Jeff Bowen (seated) with [title of show] co-creator Hunter Bell
photo by Carol Rosegg

Q: Does it blow your mind to have taken this idea so far?
Bowen: On one side it is kind of mind-boggling, but on the other it kind of makes sense because the journey sort of dictated where the show wanted to go, so there is a part of me that feels like it is sort of a natural progression to have the show try to make its way to the Great White Way. There's something fun about that. But yeah, as far as meta goes, it is pretty amazing that it has indeed followed this journey. Q: How did you and your co-star and collaborator Hunter Bell get together?
Bowen: Hunter and I met as actors in 1995 doing a production of Good News in Virginia Beach, Virginia. I was in the chorus, and he was one of the big equity stars. We became friends. We didn't really start collaborating as writers till about five or six years after that. We started working with Susan Blackwell who is in the show. I was working for a talent management company, and she was one of their clients, and I started writing music for her boyfriend, who is now her husband. He was doing Blue Man Group at the time, and I got involved doing music for this downtown art scene, P.S. 122, Dixon Place and that kind of avant-garde world. All of us really liked each other and became close friends and were very creative. We loved to write, and from that collaboration, we got the email about the New York Musical Theatre Festival, and [title of show] was born in the midst of that.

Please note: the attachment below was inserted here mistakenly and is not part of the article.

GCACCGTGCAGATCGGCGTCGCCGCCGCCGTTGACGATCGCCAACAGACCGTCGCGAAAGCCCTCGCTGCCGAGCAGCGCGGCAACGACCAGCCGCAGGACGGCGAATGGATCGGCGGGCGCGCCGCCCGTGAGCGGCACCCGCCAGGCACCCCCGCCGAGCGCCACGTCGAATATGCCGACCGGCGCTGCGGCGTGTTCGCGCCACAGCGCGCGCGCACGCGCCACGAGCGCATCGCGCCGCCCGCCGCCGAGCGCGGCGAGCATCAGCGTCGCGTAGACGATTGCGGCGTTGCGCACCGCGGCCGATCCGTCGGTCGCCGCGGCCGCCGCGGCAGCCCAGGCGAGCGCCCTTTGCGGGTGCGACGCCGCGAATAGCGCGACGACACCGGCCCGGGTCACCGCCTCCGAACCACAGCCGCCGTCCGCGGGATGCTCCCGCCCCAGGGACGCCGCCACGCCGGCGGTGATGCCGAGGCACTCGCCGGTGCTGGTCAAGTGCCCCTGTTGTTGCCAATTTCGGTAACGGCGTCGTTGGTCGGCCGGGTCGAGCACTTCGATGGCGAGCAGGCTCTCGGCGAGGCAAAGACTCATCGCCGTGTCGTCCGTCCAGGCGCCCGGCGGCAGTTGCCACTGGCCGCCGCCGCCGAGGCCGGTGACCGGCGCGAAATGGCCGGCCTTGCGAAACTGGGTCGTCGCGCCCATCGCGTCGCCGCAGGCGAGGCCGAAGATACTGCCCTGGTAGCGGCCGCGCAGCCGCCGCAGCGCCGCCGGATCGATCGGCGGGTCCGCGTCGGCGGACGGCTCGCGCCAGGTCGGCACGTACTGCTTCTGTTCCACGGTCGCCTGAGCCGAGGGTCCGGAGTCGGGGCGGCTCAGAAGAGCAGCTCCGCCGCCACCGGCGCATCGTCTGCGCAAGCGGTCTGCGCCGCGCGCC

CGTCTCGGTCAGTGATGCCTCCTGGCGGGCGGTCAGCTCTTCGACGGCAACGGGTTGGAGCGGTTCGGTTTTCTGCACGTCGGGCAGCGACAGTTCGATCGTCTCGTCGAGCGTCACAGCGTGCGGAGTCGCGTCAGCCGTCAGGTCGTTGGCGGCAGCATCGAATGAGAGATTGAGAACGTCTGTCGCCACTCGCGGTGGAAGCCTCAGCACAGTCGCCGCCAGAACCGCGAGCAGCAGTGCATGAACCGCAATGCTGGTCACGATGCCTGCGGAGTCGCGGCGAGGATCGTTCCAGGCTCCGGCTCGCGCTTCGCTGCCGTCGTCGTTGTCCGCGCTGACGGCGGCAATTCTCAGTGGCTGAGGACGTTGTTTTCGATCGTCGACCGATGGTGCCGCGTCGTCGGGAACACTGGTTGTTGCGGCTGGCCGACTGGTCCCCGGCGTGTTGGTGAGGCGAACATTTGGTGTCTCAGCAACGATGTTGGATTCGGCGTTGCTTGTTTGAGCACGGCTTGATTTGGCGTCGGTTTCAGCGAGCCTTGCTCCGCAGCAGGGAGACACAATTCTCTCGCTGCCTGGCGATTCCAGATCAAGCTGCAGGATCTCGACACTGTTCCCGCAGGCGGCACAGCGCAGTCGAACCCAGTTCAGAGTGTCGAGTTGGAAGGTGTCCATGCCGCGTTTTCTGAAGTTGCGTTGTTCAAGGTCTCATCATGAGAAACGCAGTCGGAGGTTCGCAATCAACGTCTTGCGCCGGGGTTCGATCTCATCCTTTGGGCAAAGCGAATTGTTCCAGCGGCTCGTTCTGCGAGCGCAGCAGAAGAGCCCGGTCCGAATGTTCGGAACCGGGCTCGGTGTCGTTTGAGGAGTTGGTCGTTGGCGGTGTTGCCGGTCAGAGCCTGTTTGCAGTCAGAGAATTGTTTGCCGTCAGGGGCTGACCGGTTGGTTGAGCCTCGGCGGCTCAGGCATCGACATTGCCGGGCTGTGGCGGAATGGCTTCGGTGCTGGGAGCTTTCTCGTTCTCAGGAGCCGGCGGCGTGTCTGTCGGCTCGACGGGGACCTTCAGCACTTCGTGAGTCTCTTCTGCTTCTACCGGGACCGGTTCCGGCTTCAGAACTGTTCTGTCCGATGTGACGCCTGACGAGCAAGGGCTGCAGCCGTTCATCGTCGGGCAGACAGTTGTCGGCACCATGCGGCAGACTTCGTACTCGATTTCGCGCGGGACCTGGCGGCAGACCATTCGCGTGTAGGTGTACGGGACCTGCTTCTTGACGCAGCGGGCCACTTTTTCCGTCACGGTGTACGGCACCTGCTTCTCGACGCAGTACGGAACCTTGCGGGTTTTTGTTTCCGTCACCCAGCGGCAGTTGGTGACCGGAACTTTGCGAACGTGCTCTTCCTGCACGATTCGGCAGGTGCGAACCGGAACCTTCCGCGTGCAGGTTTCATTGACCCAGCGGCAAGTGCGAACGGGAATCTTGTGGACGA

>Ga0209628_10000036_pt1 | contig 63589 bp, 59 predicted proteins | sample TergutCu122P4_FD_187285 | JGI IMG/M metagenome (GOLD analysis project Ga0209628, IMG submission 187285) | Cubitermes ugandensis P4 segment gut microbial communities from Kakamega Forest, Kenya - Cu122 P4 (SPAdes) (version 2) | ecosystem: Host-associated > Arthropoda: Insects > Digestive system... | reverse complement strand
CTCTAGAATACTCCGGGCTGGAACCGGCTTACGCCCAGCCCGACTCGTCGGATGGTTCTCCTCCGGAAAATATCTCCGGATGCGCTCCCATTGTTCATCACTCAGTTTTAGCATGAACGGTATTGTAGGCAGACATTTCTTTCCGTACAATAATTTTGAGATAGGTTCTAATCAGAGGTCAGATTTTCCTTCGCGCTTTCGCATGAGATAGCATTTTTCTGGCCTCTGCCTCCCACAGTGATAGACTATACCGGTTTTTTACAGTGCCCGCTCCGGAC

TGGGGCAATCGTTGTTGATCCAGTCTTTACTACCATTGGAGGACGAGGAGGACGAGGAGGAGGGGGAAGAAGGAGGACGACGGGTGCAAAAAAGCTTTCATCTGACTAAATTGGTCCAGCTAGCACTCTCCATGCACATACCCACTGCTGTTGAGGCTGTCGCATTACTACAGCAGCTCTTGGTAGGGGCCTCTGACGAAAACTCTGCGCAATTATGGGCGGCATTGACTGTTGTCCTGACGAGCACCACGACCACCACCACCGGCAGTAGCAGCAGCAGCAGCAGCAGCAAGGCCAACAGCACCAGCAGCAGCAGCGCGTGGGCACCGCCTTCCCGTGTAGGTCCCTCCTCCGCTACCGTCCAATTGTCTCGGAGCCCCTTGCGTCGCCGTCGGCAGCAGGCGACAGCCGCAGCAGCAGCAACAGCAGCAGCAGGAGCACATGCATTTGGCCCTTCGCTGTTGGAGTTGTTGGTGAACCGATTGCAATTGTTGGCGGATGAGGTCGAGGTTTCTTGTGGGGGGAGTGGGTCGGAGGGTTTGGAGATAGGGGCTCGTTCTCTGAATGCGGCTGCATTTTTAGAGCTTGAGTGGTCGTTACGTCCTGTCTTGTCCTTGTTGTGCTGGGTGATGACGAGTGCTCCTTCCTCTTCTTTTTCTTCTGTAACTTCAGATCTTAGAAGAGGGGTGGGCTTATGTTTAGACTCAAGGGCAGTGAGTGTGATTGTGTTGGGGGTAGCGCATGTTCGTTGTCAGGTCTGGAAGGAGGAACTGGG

Q: Can folks who saw the Off-Broadway production expect a lot of changes?
Bowen: Not a lot of changes, but it is hard to tell. Because I'm so up inside of it, it's kind of like you don't notice your puppy growing up — you're watching it grow up every day. I'm sure there is evolution there, I'm just not sure how much or how little or how the outside world will perceive it.

Q: You studied theatre and music at Stetson University in Florida. What was your very first foray into show business?
Bowen: When I was in middle school, the school was throwing a party for the cafeteria ladies, and at the time, I was doing Ed Grimley impersonations because I was really into Martin Short, and somehow the librarian knew that I did this, and they asked if I would come and do an Ed Grimley sketch for these women. I did it, and they laughed, and that was it. I was like, "Performing's fun! People laugh at you." Q: Who are your influences as a songwriter?